# How do transistors work? [duplicate]

I always thought I knew how transistors work, at least before a friend of mine asked me about an NPN-switch under strange conditions and I'm confused now:

The drawing shows a normal NPN-switch, and the arrows show the direction of electrons (hope I didn't draw anything wrong.)

1. How does it work? The electrons are provided from the base circuit turn the transistor on, then the emitter emits charge carriers (e- in this case,) then some go back to the base, the majority go to the collector, forming a stronger (why?) collector circuit? (This is what I know about this.)

2. If my description on Q1 is correct, then how is the transistor "turned on?" I saw this term being used somewhere.

3. From my understanding, the collector circuit is reverse biased to prevent electrons from flowing back to the base (from the collector.) Won't it be blocking the electrons' path from the base to collector too?

4. How can the collector circuit be "reverse biased?" The positive terminal of the battery connects to N (reverse biased) but another pole is forward biased. (Negative pole to N)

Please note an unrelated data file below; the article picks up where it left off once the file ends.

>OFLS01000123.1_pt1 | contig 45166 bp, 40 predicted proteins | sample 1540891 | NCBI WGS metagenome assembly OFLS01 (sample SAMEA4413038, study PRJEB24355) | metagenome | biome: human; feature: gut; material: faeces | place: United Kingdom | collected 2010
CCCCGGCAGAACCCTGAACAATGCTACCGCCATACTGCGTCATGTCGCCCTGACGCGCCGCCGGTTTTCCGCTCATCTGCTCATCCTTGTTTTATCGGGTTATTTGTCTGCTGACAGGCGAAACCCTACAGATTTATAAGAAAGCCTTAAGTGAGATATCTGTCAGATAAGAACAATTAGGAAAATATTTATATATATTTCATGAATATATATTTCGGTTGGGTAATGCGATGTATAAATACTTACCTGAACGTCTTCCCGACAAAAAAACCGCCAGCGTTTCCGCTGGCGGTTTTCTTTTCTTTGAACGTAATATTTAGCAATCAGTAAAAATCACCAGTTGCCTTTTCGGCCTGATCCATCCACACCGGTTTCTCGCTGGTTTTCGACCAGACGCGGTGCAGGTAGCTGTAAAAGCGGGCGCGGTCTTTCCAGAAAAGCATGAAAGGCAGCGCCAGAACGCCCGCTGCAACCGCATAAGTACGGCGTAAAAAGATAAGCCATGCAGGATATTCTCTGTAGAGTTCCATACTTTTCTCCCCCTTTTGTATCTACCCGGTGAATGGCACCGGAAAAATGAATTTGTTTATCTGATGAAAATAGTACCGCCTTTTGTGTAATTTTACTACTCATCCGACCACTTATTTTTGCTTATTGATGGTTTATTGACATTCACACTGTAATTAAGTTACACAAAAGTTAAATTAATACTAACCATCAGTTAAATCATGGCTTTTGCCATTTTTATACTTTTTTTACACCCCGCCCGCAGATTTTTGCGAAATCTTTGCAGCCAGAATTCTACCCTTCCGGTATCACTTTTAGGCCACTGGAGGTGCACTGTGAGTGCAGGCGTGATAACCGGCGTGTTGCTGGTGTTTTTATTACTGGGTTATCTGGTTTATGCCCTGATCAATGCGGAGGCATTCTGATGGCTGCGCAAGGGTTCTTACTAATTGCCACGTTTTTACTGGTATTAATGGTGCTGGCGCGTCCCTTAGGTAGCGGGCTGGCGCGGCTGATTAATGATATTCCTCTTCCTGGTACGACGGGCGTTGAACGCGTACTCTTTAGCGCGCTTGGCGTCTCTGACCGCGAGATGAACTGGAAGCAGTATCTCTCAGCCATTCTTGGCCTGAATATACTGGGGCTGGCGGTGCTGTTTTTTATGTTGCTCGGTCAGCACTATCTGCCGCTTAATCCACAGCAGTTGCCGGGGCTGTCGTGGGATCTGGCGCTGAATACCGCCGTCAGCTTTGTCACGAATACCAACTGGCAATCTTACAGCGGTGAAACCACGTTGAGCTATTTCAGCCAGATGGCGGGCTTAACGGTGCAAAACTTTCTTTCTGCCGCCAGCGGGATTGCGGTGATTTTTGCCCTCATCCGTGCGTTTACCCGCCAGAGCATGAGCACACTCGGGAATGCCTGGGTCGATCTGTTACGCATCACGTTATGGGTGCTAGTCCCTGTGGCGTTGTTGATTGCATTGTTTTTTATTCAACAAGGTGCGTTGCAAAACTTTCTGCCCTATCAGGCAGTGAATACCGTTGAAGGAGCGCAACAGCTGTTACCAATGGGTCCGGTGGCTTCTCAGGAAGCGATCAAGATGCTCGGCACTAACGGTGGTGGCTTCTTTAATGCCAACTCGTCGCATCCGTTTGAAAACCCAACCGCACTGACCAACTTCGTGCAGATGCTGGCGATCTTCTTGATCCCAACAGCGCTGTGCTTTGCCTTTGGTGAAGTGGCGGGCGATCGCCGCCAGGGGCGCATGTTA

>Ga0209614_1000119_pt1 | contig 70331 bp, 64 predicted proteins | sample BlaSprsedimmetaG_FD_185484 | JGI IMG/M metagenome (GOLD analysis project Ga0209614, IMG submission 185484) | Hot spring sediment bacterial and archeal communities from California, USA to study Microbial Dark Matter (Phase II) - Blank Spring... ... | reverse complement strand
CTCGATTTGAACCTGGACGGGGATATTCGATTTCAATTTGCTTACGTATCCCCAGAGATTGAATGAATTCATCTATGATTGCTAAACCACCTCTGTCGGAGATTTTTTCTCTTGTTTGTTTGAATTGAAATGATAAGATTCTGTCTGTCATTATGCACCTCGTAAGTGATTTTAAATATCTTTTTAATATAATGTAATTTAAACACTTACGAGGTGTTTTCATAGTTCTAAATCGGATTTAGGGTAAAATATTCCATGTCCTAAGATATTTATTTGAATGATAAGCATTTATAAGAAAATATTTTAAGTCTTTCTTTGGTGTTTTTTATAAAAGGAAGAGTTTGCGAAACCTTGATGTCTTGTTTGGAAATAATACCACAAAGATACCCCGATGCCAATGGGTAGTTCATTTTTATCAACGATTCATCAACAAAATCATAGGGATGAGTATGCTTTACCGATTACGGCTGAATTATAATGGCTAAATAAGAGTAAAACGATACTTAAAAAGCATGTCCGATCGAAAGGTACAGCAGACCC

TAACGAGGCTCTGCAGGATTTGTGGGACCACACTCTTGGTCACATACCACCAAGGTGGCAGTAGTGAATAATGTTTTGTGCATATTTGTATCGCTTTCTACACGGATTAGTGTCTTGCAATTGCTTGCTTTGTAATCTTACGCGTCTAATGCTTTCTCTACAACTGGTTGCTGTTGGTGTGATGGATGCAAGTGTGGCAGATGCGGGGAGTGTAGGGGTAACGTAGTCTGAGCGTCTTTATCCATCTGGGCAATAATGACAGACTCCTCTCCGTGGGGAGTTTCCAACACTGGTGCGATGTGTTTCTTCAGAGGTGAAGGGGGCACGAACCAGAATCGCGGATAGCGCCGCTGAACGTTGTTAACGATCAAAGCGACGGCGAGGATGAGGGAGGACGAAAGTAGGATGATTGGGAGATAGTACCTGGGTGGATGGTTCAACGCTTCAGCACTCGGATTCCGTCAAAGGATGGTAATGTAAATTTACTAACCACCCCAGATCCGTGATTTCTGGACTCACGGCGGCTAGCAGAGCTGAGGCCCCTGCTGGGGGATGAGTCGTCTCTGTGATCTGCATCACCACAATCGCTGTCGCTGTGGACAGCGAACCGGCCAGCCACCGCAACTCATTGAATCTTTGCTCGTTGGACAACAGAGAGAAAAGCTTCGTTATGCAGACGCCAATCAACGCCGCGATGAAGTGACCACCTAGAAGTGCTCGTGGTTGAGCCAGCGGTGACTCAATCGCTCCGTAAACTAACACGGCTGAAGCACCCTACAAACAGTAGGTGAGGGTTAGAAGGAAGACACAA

5. What happens when either side of the battery (potential difference) increases? I know if I add a cell to the base circuit, then the collector circuit will be amplified proportionally, but what if I add a cell to the collector circuit. Does anything happen?

6. What will happen if I switch the position of E and C in this diagram? Will anything change?

7. What will happen if I switch the collector circuit to reverse biased by switching the poles of the collector cell.

I believe there is some fundamental knowledge or big misunderstanding I'm having here. I have done some google searching but nothing worked (or I'm just very confused, I don't know.)

For the sake of explanation, you can take the battery on the base circuit (above) as BAT A and another one as BAT B.

• Would Electrical Engineering be a better home for this question? Feb 25 at 10:54
• Didn't know that it exist, I'll post it there then Feb 25 at 11:00
• This question may also be of help. Feb 25 at 11:13
• Are you interested particularly in switching applications of the BJT? In thius case, the base-collector diode is "open". There will be a current through this pn junction - and THIS is the DEFINITION of switchung operation (saturation). As a consequence, the base current is much larger than anticipated by the simple expression Ib=Ic/B
– LvW
Feb 25 at 11:14
• Thanks for the posts @TomCarpenter Still hope someone answer the rest of my questions tho but I think 1 and 2 are solved Feb 25 at 11:34